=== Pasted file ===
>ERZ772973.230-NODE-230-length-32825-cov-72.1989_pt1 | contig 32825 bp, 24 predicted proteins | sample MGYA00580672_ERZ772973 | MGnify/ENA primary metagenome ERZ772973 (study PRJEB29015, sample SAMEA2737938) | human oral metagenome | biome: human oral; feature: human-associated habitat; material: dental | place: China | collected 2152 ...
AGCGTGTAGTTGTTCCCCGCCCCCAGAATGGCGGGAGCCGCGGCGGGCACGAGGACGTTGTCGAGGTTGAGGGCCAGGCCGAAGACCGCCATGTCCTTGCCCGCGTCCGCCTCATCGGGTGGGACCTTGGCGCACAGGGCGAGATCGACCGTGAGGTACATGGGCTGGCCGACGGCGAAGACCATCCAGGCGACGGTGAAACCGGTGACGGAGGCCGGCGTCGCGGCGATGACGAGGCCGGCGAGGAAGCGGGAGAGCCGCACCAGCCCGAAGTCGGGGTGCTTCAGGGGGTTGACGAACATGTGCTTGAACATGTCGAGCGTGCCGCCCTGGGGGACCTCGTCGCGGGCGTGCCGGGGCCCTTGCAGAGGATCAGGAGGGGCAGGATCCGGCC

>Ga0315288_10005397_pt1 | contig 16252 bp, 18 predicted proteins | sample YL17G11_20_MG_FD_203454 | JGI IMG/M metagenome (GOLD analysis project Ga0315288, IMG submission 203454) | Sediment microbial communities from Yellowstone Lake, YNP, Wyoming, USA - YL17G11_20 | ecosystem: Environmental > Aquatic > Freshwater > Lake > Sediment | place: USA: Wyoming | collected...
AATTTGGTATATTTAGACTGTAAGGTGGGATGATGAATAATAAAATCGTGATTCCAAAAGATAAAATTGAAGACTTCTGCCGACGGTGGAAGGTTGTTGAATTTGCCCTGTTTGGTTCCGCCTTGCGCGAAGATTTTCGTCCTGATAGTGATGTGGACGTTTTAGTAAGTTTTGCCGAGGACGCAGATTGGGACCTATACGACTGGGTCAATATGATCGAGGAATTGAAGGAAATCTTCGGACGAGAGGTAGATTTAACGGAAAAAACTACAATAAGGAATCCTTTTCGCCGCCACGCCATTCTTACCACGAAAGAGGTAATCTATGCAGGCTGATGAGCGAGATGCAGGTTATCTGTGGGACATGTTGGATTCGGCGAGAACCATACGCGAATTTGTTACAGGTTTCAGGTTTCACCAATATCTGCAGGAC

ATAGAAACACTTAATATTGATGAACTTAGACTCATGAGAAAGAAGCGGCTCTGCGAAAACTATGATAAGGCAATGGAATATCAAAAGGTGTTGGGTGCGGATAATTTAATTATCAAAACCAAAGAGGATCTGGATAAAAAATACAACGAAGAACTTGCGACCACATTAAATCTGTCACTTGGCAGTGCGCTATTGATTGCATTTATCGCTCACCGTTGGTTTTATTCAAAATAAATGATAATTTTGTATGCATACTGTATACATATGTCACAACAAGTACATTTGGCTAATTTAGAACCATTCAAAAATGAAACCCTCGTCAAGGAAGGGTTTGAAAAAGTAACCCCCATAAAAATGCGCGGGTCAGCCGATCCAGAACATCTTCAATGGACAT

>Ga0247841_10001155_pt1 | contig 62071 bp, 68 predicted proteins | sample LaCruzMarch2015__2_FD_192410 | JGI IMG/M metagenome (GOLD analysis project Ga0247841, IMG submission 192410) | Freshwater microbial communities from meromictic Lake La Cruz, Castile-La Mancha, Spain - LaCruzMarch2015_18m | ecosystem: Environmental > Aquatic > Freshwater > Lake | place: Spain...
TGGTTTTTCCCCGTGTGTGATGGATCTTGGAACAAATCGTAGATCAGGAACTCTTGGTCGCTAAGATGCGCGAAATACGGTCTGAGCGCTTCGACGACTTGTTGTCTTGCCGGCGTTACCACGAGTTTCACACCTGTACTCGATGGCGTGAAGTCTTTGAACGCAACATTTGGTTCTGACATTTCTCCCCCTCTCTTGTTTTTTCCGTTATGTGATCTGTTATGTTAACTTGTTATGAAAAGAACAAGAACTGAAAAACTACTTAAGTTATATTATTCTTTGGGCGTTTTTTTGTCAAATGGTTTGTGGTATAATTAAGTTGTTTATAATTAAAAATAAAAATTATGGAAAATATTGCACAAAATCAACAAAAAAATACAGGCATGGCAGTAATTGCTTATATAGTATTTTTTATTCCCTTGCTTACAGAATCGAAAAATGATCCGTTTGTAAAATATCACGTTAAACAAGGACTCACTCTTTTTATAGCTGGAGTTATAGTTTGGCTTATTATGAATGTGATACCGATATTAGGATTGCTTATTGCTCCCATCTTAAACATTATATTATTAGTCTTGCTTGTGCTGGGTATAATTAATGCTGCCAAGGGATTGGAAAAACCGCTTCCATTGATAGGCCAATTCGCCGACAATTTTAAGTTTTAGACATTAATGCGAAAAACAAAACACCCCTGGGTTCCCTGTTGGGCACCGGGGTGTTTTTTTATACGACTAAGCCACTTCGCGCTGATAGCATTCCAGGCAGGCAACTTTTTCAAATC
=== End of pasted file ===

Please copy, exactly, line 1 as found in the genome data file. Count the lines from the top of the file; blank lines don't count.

>ERZ772973.230-NODE-230-length-32825-cov-72.1989_pt1 | contig 32825 bp, 24 predicted proteins | sample MGYA00580672_ERZ772973 | MGnify/ENA primary metagenome ERZ772973 (study PRJEB29015, sample SAMEA2737938) | human oral metagenome | biome: human oral; feature: human-associated habitat; material: dental | place: China | collected 2152 ...